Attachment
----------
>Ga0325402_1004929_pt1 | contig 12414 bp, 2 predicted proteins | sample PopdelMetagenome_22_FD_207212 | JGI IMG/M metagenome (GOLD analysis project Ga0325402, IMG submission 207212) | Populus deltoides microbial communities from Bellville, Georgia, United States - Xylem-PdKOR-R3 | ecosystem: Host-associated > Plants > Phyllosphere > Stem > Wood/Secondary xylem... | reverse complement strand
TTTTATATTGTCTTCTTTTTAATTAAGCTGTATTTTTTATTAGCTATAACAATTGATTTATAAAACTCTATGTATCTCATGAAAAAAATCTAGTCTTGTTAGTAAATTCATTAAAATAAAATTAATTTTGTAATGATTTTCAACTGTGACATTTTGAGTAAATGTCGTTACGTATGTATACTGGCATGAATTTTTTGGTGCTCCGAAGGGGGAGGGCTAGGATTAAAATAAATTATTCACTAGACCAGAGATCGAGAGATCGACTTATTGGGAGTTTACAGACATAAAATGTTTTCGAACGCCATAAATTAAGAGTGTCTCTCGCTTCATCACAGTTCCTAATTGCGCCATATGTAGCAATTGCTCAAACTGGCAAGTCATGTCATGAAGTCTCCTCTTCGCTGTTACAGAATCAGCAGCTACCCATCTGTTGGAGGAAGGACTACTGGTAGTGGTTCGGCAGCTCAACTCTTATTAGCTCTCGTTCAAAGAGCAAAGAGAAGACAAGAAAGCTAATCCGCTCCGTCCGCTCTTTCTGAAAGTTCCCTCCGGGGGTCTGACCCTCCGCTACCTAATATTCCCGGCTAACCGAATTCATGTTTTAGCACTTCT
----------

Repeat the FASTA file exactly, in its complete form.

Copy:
>Ga0325402_1004929_pt1 | contig 12414 bp, 2 predicted proteins | sample PopdelMetagenome_22_FD_207212 | JGI IMG/M metagenome (GOLD analysis project Ga0325402, IMG submission 207212) | Populus deltoides microbial communities from Bellville, Georgia, United States - Xylem-PdKOR-R3 | ecosystem: Host-associated > Plants > Phyllosphere > Stem > Wood/Secondary xylem... | reverse complement strand
TTTTATATTGTCTTCTTTTTAATTAAGCTGTATTTTTTATTAGCTATAACAATTGATTTATAAAACTCTATGTATCTCATGAAAAAAATCTAGTCTTGTTAGTAAATTCATTAAAATAAAATTAATTTTGTAATGATTTTCAACTGTGACATTTTGAGTAAATGTCGTTACGTATGTATACTGGCATGAATTTTTTGGTGCTCCGAAGGGGGAGGGCTAGGATTAAAATAAATTATTCACTAGACCAGAGATCGAGAGATCGACTTATTGGGAGTTTACAGACATAAAATGTTTTCGAACGCCATAAATTAAGAGTGTCTCTCGCTTCATCACAGTTCCTAATTGCGCCATATGTAGCAATTGCTCAAACTGGCAAGTCATGTCATGAAGTCTCCTCTTCGCTGTTACAGAATCAGCAGCTACCCATCTGTTGGAGGAAGGACTACTGGTAGTGGTTCGGCAGCTCAACTCTTATTAGCTCTCGTTCAAAGAGCAAAGAGAAGACAAGAAAGCTAATCCGCTCCGTCCGCTCTTTCTGAAAGTTCCCTCCGGGGGTCTGACCCTCCGCTACCTAATATTCCCGGCTAACCGAATTCATGTTTTAGCACTTCT